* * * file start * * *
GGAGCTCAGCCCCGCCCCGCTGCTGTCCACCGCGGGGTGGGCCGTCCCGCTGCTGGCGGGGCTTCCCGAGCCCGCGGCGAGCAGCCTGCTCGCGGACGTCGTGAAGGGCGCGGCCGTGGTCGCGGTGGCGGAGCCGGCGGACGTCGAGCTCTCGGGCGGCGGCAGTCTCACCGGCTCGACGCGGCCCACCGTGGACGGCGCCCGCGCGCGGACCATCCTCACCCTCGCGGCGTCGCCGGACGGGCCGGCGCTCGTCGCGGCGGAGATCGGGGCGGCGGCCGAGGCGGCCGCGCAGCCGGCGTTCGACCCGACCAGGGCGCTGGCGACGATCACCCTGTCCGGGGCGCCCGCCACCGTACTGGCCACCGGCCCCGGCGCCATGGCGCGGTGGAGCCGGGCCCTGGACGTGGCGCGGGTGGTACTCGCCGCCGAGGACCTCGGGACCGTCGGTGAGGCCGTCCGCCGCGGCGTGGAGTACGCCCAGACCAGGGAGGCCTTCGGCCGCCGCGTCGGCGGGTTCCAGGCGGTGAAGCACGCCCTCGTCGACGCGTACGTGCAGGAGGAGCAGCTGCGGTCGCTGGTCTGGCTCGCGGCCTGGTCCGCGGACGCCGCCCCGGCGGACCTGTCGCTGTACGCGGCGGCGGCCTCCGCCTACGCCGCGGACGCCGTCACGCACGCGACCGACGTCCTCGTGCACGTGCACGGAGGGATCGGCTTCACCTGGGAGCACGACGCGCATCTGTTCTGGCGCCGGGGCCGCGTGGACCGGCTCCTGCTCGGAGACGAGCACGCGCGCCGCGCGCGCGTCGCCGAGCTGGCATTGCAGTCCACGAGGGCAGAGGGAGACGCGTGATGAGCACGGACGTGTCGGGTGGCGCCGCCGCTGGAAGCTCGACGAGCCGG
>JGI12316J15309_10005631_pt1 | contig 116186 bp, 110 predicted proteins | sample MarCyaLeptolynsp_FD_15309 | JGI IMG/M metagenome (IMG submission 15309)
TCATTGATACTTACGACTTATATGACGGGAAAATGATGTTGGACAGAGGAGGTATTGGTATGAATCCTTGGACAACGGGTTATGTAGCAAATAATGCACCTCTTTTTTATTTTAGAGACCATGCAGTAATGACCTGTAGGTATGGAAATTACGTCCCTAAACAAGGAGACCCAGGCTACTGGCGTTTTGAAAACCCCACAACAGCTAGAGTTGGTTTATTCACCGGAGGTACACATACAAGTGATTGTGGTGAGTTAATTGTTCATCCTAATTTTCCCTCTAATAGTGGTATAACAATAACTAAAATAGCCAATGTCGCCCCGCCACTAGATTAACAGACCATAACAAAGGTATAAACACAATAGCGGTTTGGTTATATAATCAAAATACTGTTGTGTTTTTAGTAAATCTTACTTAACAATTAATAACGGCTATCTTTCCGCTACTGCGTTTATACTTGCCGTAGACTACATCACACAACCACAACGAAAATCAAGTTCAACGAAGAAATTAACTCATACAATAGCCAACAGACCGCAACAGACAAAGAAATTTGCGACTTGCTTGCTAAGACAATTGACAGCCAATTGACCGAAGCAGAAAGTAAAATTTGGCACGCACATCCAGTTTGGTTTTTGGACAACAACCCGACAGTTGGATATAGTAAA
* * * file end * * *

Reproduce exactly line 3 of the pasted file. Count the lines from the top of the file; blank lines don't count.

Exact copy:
TCATTGATACTTACGACTTATATGACGGGAAAATGATGTTGGACAGAGGAGGTATTGGTATGAATCCTTGGACAACGGGTTATGTAGCAAATAATGCACCTCTTTTTTATTTTAGAGACCATGCAGTAATGACCTGTAGGTATGGAAATTACGTCCCTAAACAAGGAGACCCAGGCTACTGGCGTTTTGAAAACCCCACAACAGCTAGAGTTGGTTTATTCACCGGAGGTACACATACAAGTGATTGTGGTGAGTTAATTGTTCATCCTAATTTTCCCTCTAATAGTGGTATAACAATAACTAAAATAGCCAATGTCGCCCCGCCACTAGATTAACAGACCATAACAAAGGTATAAACACAATAGCGGTTTGGTTATATAATCAAAATACTGTTGTGTTTTTAGTAAATCTTACTTAACAATTAATAACGGCTATCTTTCCGCTACTGCGTTTATACTTGCCGTAGACTACATCACACAACCACAACGAAAATCAAGTTCAACGAAGAAATTAACTCATACAATAGCCAACAGACCGCAACAGACAAAGAAATTTGCGACTTGCTTGCTAAGACAATTGACAGCCAATTGACCGAAGCAGAAAGTAAAATTTGGCACGCACATCCAGTTTGGTTTTTGGACAACAACCCGACAGTTGGATATAGTAAA